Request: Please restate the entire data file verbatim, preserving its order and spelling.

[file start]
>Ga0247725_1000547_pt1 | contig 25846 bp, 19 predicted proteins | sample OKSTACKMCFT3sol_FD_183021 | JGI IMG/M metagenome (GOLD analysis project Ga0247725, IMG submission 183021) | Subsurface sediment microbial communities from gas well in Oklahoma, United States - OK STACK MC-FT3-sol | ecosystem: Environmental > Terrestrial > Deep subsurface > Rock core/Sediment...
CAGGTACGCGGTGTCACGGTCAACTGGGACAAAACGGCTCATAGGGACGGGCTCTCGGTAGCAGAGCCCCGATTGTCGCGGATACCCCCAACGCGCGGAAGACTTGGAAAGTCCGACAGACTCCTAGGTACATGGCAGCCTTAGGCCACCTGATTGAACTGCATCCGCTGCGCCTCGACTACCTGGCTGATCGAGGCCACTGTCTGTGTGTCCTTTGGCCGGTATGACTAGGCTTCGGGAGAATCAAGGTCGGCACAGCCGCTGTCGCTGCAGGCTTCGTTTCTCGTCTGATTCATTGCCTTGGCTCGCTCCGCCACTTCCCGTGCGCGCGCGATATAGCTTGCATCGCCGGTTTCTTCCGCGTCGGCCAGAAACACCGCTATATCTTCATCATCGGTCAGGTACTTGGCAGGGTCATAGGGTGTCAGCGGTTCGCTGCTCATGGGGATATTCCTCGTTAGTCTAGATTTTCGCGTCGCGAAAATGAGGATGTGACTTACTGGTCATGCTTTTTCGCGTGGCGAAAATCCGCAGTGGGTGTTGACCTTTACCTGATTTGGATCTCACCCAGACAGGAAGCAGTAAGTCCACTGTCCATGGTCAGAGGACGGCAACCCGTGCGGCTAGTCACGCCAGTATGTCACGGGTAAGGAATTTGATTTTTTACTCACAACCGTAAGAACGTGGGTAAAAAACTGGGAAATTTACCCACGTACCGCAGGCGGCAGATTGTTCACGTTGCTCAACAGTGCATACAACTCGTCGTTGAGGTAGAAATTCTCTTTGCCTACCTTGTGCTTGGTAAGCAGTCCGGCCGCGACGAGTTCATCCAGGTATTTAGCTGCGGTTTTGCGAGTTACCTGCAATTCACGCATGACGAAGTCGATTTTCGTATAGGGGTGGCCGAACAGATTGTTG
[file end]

>Ga0247725_1000547_pt1 | contig 25846 bp, 19 predicted proteins | sample OKSTACKMCFT3sol_FD_183021 | JGI IMG/M metagenome (GOLD analysis project Ga0247725, IMG submission 183021) | Subsurface sediment microbial communities from gas well in Oklahoma, United States - OK STACK MC-FT3-sol | ecosystem: Environmental > Terrestrial > Deep subsurface > Rock core/Sediment...
CAGGTACGCGGTGTCACGGTCAACTGGGACAAAACGGCTCATAGGGACGGGCTCTCGGTAGCAGAGCCCCGATTGTCGCGGATACCCCCAACGCGCGGAAGACTTGGAAAGTCCGACAGACTCCTAGGTACATGGCAGCCTTAGGCCACCTGATTGAACTGCATCCGCTGCGCCTCGACTACCTGGCTGATCGAGGCCACTGTCTGTGTGTCCTTTGGCCGGTATGACTAGGCTTCGGGAGAATCAAGGTCGGCACAGCCGCTGTCGCTGCAGGCTTCGTTTCTCGTCTGATTCATTGCCTTGGCTCGCTCCGCCACTTCCCGTGCGCGCGCGATATAGCTTGCATCGCCGGTTTCTTCCGCGTCGGCCAGAAACACCGCTATATCTTCATCATCGGTCAGGTACTTGGCAGGGTCATAGGGTGTCAGCGGTTCGCTGCTCATGGGGATATTCCTCGTTAGTCTAGATTTTCGCGTCGCGAAAATGAGGATGTGACTTACTGGTCATGCTTTTTCGCGTGGCGAAAATCCGCAGTGGGTGTTGACCTTTACCTGATTTGGATCTCACCCAGACAGGAAGCAGTAAGTCCACTGTCCATGGTCAGAGGACGGCAACCCGTGCGGCTAGTCACGCCAGTATGTCACGGGTAAGGAATTTGATTTTTTACTCACAACCGTAAGAACGTGGGTAAAAAACTGGGAAATTTACCCACGTACCGCAGGCGGCAGATTGTTCACGTTGCTCAACAGTGCATACAACTCGTCGTTGAGGTAGAAATTCTCTTTGCCTACCTTGTGCTTGGTAAGCAGTCCGGCCGCGACGAGTTCATCCAGGTATTTAGCTGCGGTTTTGCGAGTTACCTGCAATTCACGCATGACGAAGTCGATTTTCGTATAGGGGTGGCCGAACAGATTGTTG